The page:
Language: Ao language
Source: James Philip Mills, 1926

Description

Noklang is an Ao language name for a number of two-handed, single-edged swords with an all-steel construction. Some authors erroneously apply the term to the Khasi dao, which was also seen among the Ao Naga, but from the literature, it is unclear whether it was regarded a noklang by them.1

From the primary literature:

Noklang drawn by Henry Balfour

 

A drawing by Henry Balfour, then curator of the Pitt-Rivers museum in Oxford.
Published in Mills; the Ao Nagas, page 61.

From the text:

1. Noklang of Konyal type.
2. Noklang of Kichuchar clan, Mokongtsu village, said to have been used by ancestors at Chonghyimti.
3. Ancient "dao" found just below the surface of the ground near Longsa.
4. Ancient ceremonial "dao" exhibited at the mithan sacrifices at Changki (drawn edge upwards).
5. Ancient ceremonial "dao" exhibited at the mithan sacrifices at Changki, the V shaped marks commemorate mithan sacrificed in the past.
6. Ancestral "fish-tailed dao" from Kari village, said to have been brought from Chonghyimti.

Notice that the term noklang is only applied to the first two items. The last piece is what is also known as a variety of the Khasi dao.

 

Use

By the time foreign observers encountered them, they had already fallen out of practical use and were passed down as heirlooms in wealthy families.

Among the Ao Nagas, the swords only came out only three times a year, during sacrificial ceremonies for good harvest where a mithan, a forest-dwelling buffalo, was sacrificed to the Gods. A pair of these swords was put in the ground upright during the ceremony, and it was considered a bad omen if one of them toppled over.2

 

What's in a name?

Noklang is synonymous to "a hundred" in the Ao Naga language. A 1985 dictionary of the Ao language lists the entries noklangnok; sword (literally "hundred weapon"), and noklangnüü; sword (literally "hundred spear"). 3

The Ao Nagas used small, key-shaped pieces of iron callled chabli as currency, which were also occasionally owned as heirlooms. I wonder whether there is a connection with the larger sword and its name "a hundred".Examples of such currency are in the Pitt Rivers Museum, Oxford, accession numbers 1923.84.179 and 1898.47.2.

Noklang also appears as a name of peoples:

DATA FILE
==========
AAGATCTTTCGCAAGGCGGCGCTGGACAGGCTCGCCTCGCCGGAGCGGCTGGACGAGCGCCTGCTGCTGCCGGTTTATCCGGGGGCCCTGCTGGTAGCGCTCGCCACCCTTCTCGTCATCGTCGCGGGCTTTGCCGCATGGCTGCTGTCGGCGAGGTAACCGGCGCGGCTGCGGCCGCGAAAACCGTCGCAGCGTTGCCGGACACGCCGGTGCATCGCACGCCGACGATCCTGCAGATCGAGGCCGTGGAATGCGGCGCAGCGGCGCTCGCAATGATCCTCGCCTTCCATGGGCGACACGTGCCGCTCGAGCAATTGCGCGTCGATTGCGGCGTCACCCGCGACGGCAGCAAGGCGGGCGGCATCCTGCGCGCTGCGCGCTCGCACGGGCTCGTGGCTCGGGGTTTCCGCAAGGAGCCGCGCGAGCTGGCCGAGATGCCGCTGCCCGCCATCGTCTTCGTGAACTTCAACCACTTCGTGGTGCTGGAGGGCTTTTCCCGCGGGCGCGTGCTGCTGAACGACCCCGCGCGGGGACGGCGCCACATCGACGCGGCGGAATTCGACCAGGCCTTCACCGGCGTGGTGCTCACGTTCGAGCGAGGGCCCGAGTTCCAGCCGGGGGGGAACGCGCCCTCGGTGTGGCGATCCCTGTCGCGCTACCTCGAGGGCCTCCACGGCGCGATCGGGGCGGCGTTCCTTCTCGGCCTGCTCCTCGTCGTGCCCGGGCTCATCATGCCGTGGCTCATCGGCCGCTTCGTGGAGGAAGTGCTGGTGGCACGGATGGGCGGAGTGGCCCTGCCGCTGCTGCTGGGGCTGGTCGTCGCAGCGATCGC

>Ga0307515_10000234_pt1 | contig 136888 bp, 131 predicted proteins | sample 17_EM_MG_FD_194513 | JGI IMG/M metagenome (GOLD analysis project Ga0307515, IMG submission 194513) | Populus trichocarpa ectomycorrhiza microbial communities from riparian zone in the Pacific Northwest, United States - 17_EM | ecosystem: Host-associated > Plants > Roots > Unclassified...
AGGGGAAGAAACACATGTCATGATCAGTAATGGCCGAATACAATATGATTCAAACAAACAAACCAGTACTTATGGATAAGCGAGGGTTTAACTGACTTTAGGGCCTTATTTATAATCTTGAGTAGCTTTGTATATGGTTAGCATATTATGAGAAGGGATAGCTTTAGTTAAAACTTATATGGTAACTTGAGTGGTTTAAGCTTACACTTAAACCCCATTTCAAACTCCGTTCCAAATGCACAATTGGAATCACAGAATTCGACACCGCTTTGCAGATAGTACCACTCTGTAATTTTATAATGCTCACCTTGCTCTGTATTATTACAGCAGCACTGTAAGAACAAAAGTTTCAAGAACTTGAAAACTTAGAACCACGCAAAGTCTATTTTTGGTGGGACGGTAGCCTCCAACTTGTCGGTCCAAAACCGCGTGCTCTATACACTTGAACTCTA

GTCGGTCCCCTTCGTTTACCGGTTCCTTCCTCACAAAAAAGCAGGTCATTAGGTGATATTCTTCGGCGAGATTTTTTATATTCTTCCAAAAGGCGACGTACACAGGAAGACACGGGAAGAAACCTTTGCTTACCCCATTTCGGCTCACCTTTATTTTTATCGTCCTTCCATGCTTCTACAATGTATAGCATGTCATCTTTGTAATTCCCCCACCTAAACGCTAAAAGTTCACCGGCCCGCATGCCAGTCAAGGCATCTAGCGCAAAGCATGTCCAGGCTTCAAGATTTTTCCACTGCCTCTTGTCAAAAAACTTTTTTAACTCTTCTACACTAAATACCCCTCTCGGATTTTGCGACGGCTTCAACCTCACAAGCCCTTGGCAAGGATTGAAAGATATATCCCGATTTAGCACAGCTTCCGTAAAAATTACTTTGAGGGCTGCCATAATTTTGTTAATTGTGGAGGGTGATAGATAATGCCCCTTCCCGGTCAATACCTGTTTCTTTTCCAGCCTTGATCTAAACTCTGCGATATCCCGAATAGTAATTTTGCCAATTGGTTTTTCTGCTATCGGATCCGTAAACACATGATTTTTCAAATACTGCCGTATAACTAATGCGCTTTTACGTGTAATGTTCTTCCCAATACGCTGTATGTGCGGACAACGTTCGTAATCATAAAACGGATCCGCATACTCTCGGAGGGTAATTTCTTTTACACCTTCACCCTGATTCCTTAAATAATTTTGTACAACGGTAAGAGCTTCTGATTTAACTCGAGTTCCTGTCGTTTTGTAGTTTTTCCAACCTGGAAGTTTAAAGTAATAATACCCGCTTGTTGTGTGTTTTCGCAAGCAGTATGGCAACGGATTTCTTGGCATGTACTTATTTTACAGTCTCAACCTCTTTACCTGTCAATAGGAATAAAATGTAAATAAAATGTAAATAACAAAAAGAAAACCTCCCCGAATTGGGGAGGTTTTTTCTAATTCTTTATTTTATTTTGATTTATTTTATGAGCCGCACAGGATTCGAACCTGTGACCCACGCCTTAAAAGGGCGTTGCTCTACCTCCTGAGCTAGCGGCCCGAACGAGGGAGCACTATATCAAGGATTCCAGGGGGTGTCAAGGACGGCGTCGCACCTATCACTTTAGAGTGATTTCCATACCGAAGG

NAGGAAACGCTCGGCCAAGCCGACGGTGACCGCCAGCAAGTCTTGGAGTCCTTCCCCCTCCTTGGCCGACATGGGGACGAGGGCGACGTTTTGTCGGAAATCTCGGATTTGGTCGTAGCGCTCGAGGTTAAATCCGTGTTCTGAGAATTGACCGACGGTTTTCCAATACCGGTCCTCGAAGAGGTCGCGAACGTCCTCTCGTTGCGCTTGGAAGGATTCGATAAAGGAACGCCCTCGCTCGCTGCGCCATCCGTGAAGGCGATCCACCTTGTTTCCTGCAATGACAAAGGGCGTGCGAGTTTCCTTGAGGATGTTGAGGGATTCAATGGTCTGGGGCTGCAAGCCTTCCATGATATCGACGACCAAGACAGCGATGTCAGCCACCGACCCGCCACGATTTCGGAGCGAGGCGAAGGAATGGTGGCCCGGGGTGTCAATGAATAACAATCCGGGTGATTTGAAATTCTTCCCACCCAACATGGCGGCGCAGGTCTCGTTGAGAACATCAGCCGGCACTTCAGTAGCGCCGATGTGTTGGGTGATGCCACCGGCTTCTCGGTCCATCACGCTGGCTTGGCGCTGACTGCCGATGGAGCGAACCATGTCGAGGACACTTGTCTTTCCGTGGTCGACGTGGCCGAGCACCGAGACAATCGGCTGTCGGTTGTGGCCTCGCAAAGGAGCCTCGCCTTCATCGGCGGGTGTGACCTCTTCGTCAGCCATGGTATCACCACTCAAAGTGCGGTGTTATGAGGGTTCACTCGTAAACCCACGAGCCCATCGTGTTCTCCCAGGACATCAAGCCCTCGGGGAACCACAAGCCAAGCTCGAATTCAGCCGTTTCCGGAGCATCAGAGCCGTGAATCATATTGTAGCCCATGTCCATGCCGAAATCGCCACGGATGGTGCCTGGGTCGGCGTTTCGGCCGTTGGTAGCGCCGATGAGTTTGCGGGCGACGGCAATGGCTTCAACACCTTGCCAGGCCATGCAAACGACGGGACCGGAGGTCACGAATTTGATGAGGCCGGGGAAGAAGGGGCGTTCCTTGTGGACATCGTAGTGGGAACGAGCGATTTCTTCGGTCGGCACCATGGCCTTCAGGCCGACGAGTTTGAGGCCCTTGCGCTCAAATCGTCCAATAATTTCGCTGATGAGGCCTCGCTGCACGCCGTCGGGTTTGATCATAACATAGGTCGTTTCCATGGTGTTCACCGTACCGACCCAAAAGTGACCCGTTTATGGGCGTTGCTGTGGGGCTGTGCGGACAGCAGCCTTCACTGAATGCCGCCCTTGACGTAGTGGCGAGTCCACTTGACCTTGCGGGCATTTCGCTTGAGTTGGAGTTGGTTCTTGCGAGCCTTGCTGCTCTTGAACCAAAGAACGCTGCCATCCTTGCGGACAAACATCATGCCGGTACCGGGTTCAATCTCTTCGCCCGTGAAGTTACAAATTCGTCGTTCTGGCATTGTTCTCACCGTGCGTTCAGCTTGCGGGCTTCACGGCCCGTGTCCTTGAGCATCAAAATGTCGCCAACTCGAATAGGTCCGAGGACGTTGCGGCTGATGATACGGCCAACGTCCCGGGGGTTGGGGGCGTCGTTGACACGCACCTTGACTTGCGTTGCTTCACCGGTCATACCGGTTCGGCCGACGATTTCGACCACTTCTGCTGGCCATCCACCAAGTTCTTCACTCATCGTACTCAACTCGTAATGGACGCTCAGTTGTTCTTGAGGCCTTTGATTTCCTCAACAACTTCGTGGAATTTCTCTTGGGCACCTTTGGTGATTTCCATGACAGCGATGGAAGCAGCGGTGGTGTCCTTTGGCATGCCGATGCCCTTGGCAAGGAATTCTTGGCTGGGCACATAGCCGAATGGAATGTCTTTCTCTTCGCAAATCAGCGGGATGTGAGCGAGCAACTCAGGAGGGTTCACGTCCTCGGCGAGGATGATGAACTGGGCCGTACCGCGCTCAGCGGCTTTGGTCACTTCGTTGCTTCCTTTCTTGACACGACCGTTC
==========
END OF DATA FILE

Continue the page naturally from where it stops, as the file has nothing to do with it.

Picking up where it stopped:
"I have occasionally heard the Nokrangr spoken of as Noklangr, "men of the long daos" noklang being the general Ao word for all obsolete long tanged "daos" whether of the narrow Changki type or ordinary broad pattern." 5

"Another tradition says that some of these refugees turned up into the hills again near the present Konyak village of Anaki. Such, at any rate, is the origin claimed by the Noklang clan of Konyaks in Tamlu and Namsang. Those who did not go down to tho plains founded Nancham." 6

"It is significant in this connection that the Konyaks call the Chami Aos "Noklang," the name given to the refugees from the Ao country who now form a clan in Tamlu and Namsang." 7

 

The Lotha Naga use the term yanthang for a group of large antiquated swords used for the same ritual purposes.7

 

Notes
1. Philip S. Rawson; The Indian Sword. London, Herbert Jenkins. 1968. Page 62. Rawson also attributes the weapon to the Lotha Nagas, the Mikirs, and the Bodo but following his footnotes, I did not see this confirmed. The Lotha for example do use large, antiquated dao for ceremonies but they are of a distinctly different type. See the relevant pages for; LothaMikirs, and Bodo.
2. James Philip Mills; The Ao Nagas. Macmillan, London. 1926. Page 61.
3. E. Annamalai, I. S. Borkar, R. A. Singh, Rekha Sharma; Ao - English - Hindi Dictionary. Central Insittute of Indian Languages, Mysore. 1985.
4. James Philip Mills; The Lhota Nagas. Macmillan, London. 1922. Page 44.

5. Ibid. Page 9.
5. Ibid. Page 10.
6. Ibid. Page 13.
7. Ibid. Pages 16-17.

 

In the literature

"These arms of the Khasi-Jyntia tribes are as peculiar as their language. "The tiny family of Khasi is like an island in the midst of the Tibeto-Burman Sea." - (Robt. Cust, Languages of the E. Indies, p.4.)." 1

-Lord Egerton of Tatton, 1880

 

 

Describing their use among the Ao Nagas of Mokokchung:

"Besides these "daos", examples of which are still to be seen from time to time, there are kept in the houses of a few rich men ancient long "daos" (noklang C and M) of unknown origin, which are handed down as heirlooms.

These may be divided into three types, all alike having very long tangs which must have passed right through the haft, so that the "dao" could be stuck upright in the ground. Indeed it is in this way that they are displayed at mithan sacrifices, the only time, apparently, when they are brought out of the house." 2

-James Philip Mills, 1926

 

Notes to literature
1. Lord Egerton of Tatton; Indian and Oriental Arms and Armour. Dover Publications; Revised edition, 2002. Page 84, fig 19, number 204. Description on page 90.
2. James Philip Mills; The Ao Nagas. Macmillan, London. 1926. Page 60.

 

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